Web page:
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Martin: We’re silly people; we’re all kind of quirky in our own way. We never really thought that we’d get this far, so I think all of us just have this sense that we know the ingredients that work and the base of it all is our friendship and sense of humor. Barclay and I both have said this: We’re the most serious not-serious people you could ever meet. We’re very, very hard-working and will fucking do anything to get our sound and music out there, but we’re very serious about having a good time and making it fun.

DJ Times: Well, a lot of labels can throw a successful party, but not all labels can throw a BBQ that turns into a national tour that later turns into a three-day camping festival. What has the public latched onto about Dirtybird that’s allowed that to happen?

Martin: When I was first starting off, the people that inspired me and that I remember are the people that you meet that are approachable and nice. I always said if I’m ever successful, then I’m never not going to be that person. I’m going to make sure that I can inspire someone in any way possible. We’ve all taken that ethos—Barclay, my brother, J.Phlip, Worthy, the core crew and extending onto all the artists that become part of the family—and we’re just having fun. Yes, this is our job and our passion, but the most important thing is if this stops being fun, I won’t be doing it. That combined with the fact that we’re all pretty approachable people and we keep each other grounded. No one’s head gets out of control. We go to a party and we feel like we’re attendees just as much as the main attraction.

DJ Times: What’s the process for when the Dirtybird crew is “adopting” someone into the family?

Martin: Boot camp. No [laughs]. We used to joke that we made a few people go through Dirtybird Boot Camp, like J.Phlip and Ardalan. Basically you just have to hang with me and Barclay for, like, a weekend in Miami, and if you can hang, you’ll learn a lot of lessons and you’ll have a great time and come out the other end and be like, “Wow, that was one of the most fun weekends of my life.” Or, you won’t get it and will have no interest in sending us another song.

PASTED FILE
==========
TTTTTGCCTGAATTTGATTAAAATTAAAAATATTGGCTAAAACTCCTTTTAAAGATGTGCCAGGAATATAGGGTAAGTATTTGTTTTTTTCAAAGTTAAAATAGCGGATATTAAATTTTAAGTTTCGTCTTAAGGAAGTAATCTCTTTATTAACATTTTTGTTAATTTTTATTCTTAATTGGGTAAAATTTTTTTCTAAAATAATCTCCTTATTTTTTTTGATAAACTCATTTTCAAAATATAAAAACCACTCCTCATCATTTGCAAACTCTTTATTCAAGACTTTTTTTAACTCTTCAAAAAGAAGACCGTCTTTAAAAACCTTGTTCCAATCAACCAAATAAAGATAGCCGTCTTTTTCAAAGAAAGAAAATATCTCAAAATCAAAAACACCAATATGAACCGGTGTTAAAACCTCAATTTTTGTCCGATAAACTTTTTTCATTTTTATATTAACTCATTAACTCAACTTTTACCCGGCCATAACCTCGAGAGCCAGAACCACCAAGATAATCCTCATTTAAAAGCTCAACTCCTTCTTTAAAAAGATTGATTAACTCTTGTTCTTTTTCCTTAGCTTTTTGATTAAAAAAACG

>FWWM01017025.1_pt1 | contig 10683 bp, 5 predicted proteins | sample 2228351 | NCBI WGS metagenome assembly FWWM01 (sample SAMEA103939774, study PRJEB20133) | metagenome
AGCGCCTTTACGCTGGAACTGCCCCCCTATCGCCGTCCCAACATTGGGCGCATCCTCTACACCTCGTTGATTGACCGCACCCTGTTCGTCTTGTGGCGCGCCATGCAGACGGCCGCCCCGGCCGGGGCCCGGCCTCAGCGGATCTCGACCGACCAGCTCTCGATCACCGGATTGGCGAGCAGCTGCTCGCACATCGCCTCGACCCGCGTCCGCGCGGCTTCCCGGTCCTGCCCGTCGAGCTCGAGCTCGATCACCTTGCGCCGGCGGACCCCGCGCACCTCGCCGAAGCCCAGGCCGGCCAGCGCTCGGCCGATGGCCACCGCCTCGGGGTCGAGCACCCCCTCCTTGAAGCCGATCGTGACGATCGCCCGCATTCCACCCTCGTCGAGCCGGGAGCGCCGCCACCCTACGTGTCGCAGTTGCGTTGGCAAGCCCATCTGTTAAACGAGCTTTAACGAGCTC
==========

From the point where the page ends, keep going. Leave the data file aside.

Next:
DJ Times: Has anyone failed the test?

Martin: Not that I can remember. There’s nothing crazy or strenuous. It’s just basically: Can you hang with the crew? Do you fit in? Is your vibe right? Are you a good person? Or are you a fucking evil person that wants to go fuck shit up when you’re drunk? It’s trying to gauge whether someone has a good vibe or not. You could honestly make the best music in the world, but if you’re a total shithead, then you’re probably not going to sign another with Barclay. Every single person on that Dirtybird Campout lineup that I know, I can vouch for. They’re all awesome people that I look forward to hanging out with again.

DJ Times: What about Dirtybird Campout? What was it like seeing something you’ve grown for 10 years become that?

Martin: It was emotional! It was amazing. It was incredible. It was a dream come true. It was absolutely one of the most special weekends of my life.

DJ Times: Do you want Dirtybird to continue to grow, or do you want to cap it out in a sense?

Martin: We definitely want it to keep growing, but within its means. The Campout wouldn’t be the same if it was a 50,000-person festival. You’ve got to keep it intimate and keep it personal. There are caps, but that doesn’t mean we can’t do two festivals—one on the East Coast and one on the West Coast—or do more cities for our BBQ. I think the growth is unlimited, but we definitely want to keep the experience the same and make sure that the whole DJ booth isn’t just a big Budweiser can.